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Arts and Culture

The Performance of Robert Redford’s Career

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Posted on Oct 22, 2013
Lionsgate

By Richard Schickel

There is a fascinating resonance between the film “All Is Lost” and the manner of its making. The very good Robert Redford movie about a shipwreck and a fellow known only as “Our Man,” desperate to keep his smart little boat afloat, has only one character, who hardly speaks at all (nobody to talk to and, anyway, he’s always fighting the ever-inclement elements, not to mention the temptation to despair). It’s very simple: It gives new meaning to the term “minimalist”—and, perhaps, to the label “action movie.”

All Is Lost” is the latter, but on the smallest imaginable scale. That is to say, Our Man’s only possible hope to save his ship (and himself) is pretty much nonstop patching and bailing and riding out a plethora of storms. It gives away nothing to say that the ship and its comforts are lost fairly early and that Our Man spends most of the voyage in an uncomfortable dinghy, trying to teach himself how to use a sextant that, thank God, turns up, in order to find his way to the major shipping lanes of the Indian Ocean, where he has perhaps a prayer of being spotted and rescued. It helps, naturally, that Our Man is an up-and-doing sort of guy and a resourceful one. He also has a razor, which helps keep his morale up, scheming to fight on, yet also fighting the despair that unavoidably creeps in on him. Neatness counts—everything counts in this movie. The thing is, you may not know what’s important, until it’s too late.

It is probably the performance of Redford’s career. He has always been a smart and ironic underplayer, but this is a bold choice to make for an actor in his late 70s, when the temptation to cruise along accustomed courses must be heavy and well earned. I’m around that age myself and I must say I would have given up this struggle long since. But, of course, that’s why they make movies, isn’t it? To restore our hopes for the improbable.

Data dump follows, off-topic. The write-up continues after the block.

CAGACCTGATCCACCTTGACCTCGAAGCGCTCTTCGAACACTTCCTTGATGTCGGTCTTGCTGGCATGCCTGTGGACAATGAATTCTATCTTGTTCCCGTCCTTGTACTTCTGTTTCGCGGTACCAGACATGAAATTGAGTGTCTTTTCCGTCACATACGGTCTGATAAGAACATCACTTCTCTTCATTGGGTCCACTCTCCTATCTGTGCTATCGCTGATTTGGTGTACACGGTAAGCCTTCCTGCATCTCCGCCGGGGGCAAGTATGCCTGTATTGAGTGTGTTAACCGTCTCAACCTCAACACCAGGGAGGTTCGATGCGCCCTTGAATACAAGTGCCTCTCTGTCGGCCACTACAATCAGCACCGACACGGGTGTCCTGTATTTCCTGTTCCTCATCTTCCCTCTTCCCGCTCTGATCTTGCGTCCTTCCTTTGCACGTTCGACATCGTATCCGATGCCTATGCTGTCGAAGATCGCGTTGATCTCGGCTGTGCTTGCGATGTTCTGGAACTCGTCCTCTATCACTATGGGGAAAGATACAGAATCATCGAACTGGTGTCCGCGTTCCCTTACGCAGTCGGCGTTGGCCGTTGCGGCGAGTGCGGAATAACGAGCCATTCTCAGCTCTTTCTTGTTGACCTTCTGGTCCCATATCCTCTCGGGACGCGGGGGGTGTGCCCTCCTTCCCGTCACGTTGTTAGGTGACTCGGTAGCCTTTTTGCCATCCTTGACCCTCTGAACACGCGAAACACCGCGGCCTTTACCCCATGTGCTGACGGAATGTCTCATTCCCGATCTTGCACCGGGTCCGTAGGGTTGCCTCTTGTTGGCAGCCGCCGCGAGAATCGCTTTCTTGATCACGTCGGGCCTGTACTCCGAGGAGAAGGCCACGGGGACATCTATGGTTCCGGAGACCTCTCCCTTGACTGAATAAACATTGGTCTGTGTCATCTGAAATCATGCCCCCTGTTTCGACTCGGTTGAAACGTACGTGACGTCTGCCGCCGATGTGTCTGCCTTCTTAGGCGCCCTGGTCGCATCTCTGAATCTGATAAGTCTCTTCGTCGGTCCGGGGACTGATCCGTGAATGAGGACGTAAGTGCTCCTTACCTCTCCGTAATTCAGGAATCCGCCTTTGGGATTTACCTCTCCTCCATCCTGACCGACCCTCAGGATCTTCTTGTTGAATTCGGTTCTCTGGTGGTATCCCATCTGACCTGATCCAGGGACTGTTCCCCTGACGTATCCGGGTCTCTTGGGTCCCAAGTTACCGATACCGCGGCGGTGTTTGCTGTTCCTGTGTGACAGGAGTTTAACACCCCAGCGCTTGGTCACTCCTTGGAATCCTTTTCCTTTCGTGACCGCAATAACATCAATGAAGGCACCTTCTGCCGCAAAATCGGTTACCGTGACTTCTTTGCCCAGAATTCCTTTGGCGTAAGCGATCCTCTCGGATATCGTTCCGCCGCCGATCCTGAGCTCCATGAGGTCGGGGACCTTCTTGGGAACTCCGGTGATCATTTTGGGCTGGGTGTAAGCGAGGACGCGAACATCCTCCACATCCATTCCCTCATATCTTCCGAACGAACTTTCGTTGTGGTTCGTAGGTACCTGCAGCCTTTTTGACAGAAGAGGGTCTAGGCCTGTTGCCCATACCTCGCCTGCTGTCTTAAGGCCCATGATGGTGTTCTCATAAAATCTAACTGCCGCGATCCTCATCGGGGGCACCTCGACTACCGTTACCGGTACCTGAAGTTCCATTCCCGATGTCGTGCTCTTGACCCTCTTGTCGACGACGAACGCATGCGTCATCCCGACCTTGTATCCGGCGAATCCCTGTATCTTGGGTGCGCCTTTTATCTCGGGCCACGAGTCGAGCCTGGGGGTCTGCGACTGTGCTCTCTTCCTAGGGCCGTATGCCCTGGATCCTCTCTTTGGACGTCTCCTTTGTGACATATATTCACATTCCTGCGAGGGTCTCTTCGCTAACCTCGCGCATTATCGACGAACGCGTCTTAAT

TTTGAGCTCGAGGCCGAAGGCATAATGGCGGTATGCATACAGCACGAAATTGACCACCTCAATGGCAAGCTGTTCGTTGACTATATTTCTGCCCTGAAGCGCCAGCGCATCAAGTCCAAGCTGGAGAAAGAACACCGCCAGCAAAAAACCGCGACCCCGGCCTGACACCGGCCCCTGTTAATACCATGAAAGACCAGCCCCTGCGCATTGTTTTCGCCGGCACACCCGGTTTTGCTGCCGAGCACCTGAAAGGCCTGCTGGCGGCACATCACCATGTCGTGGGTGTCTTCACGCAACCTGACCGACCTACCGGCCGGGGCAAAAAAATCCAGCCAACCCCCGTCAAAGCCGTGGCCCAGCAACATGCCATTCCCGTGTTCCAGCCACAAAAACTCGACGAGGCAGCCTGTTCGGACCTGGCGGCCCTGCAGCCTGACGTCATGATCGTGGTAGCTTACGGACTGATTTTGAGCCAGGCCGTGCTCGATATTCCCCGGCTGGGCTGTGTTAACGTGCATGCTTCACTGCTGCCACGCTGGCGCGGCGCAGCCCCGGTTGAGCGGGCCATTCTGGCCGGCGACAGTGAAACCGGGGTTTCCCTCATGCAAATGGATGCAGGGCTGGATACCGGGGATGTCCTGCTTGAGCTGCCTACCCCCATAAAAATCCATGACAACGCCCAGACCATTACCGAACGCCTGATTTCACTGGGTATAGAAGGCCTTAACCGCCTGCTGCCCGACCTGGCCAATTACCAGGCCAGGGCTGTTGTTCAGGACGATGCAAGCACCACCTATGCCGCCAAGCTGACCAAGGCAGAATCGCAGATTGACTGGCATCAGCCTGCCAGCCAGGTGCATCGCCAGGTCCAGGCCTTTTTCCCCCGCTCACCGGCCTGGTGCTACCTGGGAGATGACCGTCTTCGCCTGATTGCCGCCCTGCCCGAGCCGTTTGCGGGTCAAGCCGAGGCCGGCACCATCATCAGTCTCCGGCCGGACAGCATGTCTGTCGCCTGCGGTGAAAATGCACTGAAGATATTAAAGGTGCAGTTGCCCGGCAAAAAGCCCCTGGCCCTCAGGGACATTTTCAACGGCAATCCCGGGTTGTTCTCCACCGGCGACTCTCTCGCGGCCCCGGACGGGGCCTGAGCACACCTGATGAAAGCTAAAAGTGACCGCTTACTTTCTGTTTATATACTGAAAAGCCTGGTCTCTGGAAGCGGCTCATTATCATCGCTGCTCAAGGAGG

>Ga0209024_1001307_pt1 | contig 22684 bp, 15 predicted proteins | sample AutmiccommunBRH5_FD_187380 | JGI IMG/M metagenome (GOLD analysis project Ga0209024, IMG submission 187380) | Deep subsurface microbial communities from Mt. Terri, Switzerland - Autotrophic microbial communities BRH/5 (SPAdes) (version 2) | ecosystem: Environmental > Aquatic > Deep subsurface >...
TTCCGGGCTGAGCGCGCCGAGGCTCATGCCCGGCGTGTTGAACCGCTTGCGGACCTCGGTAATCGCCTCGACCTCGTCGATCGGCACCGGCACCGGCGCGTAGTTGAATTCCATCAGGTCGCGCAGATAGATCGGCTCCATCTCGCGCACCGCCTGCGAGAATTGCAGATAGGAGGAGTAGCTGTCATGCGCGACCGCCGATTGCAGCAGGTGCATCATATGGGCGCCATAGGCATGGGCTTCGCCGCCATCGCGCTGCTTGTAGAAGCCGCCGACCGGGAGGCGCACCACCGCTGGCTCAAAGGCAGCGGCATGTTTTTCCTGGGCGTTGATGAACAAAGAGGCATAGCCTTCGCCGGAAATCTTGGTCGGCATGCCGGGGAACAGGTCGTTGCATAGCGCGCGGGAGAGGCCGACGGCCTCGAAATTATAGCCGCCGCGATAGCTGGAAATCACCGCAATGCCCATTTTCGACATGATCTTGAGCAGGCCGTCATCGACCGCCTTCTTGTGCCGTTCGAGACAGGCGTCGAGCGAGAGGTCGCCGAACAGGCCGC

And being tough minded, as Redford is, helps a lot. He’s not invulnerable—he has the grace to show fear in carefully doled out amounts. And, better still, the grace to keep his secrets. We never know why he has chosen this test. About all we know about him is that he’s married (wedding ring) and capable, within reason. You can speculate that this is some kind of late midlife test for him, though I’m inclined to let him just be a knothead if that’s what he wants to be. He’s well served by writer-director J.C. Chandor’s work. It’s not super-heroic. Our Man has a mounting set of problems and he does his best to solve them. The film’s style is austere and the director’s choices are elegant without being showy.

The outcome of “All Is Lost” remains in doubt—right up to its final moment (Chandor saves the onset of despair to the end, which is a wise and powerful choice). We know that this movie is about the will to survive and we want to know if that’s enough. I’m not telling. And you shouldn’t either. For once those people who insist on keeping a movie’s secrets are right. You should just shut up. And see the movie. You are unlikely to see a better, wetter story of the will to survive than this one. This is one of those rare films that tests the limits of what a movie can—and cannot—be. And in its modesty of means and unpretentious skills, it turns out to be rather more than you might have thought likely.


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